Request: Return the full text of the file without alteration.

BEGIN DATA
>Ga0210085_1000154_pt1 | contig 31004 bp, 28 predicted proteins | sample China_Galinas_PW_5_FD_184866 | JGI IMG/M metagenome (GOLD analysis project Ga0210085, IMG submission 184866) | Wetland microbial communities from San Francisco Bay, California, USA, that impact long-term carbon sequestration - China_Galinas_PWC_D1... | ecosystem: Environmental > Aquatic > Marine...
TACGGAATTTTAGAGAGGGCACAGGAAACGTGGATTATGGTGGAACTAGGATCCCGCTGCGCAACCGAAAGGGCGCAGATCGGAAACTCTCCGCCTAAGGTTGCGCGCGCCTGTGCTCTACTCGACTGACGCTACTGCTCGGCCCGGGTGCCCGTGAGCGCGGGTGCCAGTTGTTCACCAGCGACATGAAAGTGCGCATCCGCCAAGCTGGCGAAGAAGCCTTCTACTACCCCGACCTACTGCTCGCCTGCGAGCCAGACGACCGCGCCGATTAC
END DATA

>Ga0210085_1000154_pt1 | contig 31004 bp, 28 predicted proteins | sample China_Galinas_PW_5_FD_184866 | JGI IMG/M metagenome (GOLD analysis project Ga0210085, IMG submission 184866) | Wetland microbial communities from San Francisco Bay, California, USA, that impact long-term carbon sequestration - China_Galinas_PWC_D1... | ecosystem: Environmental > Aquatic > Marine...
TACGGAATTTTAGAGAGGGCACAGGAAACGTGGATTATGGTGGAACTAGGATCCCGCTGCGCAACCGAAAGGGCGCAGATCGGAAACTCTCCGCCTAAGGTTGCGCGCGCCTGTGCTCTACTCGACTGACGCTACTGCTCGGCCCGGGTGCCCGTGAGCGCGGGTGCCAGTTGTTCACCAGCGACATGAAAGTGCGCATCCGCCAAGCTGGCGAAGAAGCCTTCTACTACCCCGACCTACTGCTCGCCTGCGAGCCAGACGACCGCGCCGATTAC